We know certain astronomical events in our neighborhood occur within a specific time interval,for example a solar flare, a nova, etc. Does the time interval of these 'standard metronomes' change if they are further away (millions of light years?)

  • $\begingroup$ An important fact about things million of years away is that they are moving relative to us, so experience relativeistic time dilation. There is a standard clock to use, the rate of decay of nickle56 as this causes the brightness of supernovae to change at a regular rate. As far as I recall, the predictions of relativity are supported by these observations, that is, there is time dilation for objects moving at high velocity, but not for merely being in a different place, I'll try to find where I read this. $\endgroup$
    – James K
    Commented Apr 12, 2023 at 15:10

1 Answer 1


Yes, there are two good examples that I know of that have been used to show that a natural phenomenon appears to show time dilation that is consistent with the redshift that they are observed at.

  1. Type Ia supernovae have decay light curve widths that are reasonably standardised (there is some dispersion). However, when the widths of distant supernova light curves are observed, they appear to be dilated by a factor $(1+z)$, where $z$ is the redshift (e.g., Blondin et al. 2008).

  2. Another piece of evidence comes from Gamma Ray bursts under the assumption that they should have (statistically) a similar mean duration at any point in the universe. Zhang et al. (2013) find that the duration of "long" GRBs at known redshifts (and measured in the same rest-frame energy) varies as $(1+z)^{0.94±0.26}$, consistent with cosmological time dilation. See also Littlejohns & Butler 2014.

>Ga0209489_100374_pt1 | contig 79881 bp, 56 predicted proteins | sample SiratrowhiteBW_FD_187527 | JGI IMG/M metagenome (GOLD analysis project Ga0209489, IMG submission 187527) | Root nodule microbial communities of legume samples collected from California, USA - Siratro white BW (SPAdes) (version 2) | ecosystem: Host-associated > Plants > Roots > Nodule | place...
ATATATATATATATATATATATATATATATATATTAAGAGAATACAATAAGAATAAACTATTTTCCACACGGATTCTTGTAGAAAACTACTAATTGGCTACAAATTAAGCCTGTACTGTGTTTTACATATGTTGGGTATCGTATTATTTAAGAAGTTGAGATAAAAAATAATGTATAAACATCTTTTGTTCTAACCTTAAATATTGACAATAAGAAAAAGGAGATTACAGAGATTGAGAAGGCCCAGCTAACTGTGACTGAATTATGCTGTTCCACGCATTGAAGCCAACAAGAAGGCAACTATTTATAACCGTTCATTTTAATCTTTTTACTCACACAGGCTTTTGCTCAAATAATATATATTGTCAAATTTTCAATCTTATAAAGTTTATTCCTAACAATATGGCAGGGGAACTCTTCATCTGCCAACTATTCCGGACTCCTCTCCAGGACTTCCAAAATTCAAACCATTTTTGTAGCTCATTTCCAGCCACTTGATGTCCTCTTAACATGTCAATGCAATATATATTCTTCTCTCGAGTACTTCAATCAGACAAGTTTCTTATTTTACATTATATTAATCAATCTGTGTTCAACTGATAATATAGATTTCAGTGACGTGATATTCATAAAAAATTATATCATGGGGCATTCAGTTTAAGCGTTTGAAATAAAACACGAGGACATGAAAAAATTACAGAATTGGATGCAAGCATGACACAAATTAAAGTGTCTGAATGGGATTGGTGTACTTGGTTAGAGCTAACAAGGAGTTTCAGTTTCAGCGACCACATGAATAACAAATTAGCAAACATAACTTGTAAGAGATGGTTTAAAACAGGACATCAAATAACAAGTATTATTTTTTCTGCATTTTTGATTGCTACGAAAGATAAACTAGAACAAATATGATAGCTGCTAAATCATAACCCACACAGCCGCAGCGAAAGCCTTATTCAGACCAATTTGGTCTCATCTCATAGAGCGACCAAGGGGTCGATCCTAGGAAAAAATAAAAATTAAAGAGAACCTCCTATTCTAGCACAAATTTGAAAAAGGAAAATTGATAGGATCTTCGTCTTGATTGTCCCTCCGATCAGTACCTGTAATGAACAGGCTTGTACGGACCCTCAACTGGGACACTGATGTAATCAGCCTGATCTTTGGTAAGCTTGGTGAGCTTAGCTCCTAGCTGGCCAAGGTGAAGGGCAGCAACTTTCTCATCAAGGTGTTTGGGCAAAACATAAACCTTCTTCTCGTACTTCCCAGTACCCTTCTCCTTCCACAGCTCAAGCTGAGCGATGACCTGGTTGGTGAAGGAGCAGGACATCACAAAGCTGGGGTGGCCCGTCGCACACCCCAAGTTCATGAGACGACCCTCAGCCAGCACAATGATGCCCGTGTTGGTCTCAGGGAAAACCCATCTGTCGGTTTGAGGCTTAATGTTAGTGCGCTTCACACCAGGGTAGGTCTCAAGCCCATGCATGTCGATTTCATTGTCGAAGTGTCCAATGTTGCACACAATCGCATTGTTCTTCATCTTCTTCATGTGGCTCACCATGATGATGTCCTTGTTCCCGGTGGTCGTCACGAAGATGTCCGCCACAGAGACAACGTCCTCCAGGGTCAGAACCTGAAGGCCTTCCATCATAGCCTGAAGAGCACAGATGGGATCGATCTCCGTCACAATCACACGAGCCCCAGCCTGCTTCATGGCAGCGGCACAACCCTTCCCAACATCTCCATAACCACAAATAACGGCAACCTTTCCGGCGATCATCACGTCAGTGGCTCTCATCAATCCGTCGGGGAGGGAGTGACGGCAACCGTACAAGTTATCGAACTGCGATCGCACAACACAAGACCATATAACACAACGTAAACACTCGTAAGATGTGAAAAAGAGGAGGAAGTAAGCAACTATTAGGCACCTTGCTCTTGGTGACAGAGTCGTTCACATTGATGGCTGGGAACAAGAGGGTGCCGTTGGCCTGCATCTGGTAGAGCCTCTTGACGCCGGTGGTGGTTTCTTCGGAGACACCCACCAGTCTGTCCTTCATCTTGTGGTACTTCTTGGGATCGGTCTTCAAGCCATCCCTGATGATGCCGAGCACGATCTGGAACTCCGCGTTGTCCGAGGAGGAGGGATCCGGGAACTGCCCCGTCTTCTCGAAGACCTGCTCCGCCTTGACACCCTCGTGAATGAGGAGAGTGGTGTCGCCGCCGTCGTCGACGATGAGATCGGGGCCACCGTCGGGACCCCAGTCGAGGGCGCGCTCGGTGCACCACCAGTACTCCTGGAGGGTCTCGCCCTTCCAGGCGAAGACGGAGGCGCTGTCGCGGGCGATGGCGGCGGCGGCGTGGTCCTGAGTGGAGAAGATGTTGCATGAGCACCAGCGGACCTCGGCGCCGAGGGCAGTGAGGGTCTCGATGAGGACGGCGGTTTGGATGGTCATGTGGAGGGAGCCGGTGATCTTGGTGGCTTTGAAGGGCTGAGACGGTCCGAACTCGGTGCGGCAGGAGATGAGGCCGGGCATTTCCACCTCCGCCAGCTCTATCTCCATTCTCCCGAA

• $\begingroup$ Thank you for your reply. So my naive interpretation of these data is that the rate of time passage is due only to relativistic time dilation (due to motion) and there is no other phenomenon. For example, if the duration of long GRBs was different than the time dilation predicted by their redshift, then we would have to say that time passage was intrinsically different at some time in the past. Because time passage is therefore constant across the age of the universe, we can then state the corollary, the speed of light is constant across all space AND time. $\endgroup$ Commented Apr 13, 2023 at 0:33
  • $\begingroup$ @aquagremlin if the amount of time dilation was a factor of 1 (i.e. independent of redshift), then it would be evidence for the so-called "tired light" explanation of the redshift. It isn't. Interpretation for dilation of $(1+z)^\alpha$ where $\alpha \neq 1$ could be that the nature of these events has changed over cosmic time. The speed of light is defined to be constant, it is meaningless to discuss a change in the speed of light; only dimesnsionless constants can show evidence for variation. $\endgroup$
    – ProfRob
    Commented Apr 13, 2023 at 8:17

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